Frequent "problem cars" from other shops that are diagnosed with simple voltage drop or bad battery or a VE test, cars where multiple of the same part replaced and now they want their new ecm reprogrammed.

But I don't think the problem is lack of access to quality information (for the most part) but a lack of desire or a willingness to put in the work to make themselves better. For a lot of guys I meet it's just a job.

A couple of years ago on the way to a training class for some reason I started counting the number of shops I had to pass en route to where the class was being held. It was between 25-30 on my short 10 mile trip and not one person from any of those shops were at the class. Some that were there the first night were not there the second. And even some if the guys putting in the effort seemed to be shaky of alot of foundational stuff.

I don't know what the solution to the problem is. I used to try and get guys to go to training but It was like pounding my head against the wall. But I'm pretty sure part of the solution is outside the scope of what this group is here for.

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Pete Instructor
Zephyrhills, Florida

I have seen the same apathy you describe all around the country. The shop where I last worked as a technician was a perfect example. And there is a cure - shop owners must instill a culture of learning in their businesses and make it clear that standing still in your profession is not "acceptable". Many shop owners are doing just that and reaping the benefits.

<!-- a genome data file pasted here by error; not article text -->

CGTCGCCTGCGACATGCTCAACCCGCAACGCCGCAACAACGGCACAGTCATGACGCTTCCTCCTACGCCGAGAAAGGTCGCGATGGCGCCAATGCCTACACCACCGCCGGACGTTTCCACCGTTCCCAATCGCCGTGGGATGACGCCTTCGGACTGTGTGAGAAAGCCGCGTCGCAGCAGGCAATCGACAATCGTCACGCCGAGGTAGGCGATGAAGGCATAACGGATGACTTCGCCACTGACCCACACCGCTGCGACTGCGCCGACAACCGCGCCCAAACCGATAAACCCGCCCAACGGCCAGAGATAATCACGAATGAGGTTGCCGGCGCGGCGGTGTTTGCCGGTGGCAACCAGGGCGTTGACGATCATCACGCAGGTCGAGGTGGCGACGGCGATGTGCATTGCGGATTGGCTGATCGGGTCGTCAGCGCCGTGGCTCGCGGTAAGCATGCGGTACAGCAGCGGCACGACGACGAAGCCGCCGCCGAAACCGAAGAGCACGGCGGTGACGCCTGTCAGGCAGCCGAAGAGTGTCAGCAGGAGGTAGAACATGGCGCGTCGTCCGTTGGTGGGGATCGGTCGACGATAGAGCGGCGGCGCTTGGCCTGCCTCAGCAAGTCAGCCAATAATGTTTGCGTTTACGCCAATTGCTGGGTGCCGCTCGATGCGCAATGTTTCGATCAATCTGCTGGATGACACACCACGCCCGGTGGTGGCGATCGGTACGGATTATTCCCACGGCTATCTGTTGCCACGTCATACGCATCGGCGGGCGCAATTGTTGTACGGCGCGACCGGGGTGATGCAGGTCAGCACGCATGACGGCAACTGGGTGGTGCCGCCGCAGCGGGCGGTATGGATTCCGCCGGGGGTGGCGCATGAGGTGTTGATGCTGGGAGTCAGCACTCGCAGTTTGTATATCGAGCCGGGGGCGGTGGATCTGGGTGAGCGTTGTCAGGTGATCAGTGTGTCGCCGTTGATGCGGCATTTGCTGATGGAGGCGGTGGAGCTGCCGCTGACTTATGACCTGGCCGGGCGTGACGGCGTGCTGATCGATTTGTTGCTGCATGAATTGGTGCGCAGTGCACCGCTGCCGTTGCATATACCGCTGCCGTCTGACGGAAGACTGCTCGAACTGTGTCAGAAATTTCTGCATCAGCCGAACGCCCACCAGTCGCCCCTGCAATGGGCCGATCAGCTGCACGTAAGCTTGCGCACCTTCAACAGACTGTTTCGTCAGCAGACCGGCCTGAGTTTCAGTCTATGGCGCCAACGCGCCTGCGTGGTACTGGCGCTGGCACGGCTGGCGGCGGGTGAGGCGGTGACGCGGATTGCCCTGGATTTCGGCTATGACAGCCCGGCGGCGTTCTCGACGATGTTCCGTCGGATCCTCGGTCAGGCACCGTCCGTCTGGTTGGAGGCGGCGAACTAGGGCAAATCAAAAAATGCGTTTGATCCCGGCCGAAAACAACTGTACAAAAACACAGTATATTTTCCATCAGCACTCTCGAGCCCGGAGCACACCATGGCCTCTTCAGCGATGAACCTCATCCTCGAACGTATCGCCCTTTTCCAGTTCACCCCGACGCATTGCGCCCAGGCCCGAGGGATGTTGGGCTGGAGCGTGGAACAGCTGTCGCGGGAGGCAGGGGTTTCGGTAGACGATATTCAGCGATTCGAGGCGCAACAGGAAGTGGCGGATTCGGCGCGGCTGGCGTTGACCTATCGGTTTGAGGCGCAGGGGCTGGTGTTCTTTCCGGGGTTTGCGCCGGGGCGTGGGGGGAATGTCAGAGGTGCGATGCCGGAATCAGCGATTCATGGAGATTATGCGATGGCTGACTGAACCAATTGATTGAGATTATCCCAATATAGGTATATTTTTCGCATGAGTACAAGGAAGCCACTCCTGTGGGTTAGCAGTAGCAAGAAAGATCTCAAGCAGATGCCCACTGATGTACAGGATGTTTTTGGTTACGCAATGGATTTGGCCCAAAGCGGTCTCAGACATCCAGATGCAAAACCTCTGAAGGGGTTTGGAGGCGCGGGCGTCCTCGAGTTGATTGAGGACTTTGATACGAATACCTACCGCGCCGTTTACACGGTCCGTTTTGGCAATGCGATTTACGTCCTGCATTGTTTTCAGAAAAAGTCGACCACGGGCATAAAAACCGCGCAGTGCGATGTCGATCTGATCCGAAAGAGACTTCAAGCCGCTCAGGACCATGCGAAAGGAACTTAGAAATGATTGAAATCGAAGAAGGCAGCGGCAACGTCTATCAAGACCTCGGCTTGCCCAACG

I also have learned, through my involvement with NACE Automechanika, that there are hundreds (if not thousands) of techs who are hungry for knowledge and training but simply can't afford to attend "live" events. Even low cost offerings are often out of the reach of men and women who are earning a median income of around $35k - $40k a year and trying to support their families. When we offered our webinars at no cost, for example, we would have average registrations of 500 - 750 people. And our first Chicago event attracted approximately 2,000. (All still shy of being truly significant when you consider that there are 3/4 million techs in our industry!)

What I am suggesting is a verified resource center for those that fit into this latter category. 

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Joseph Technician
Lexington, South Carolina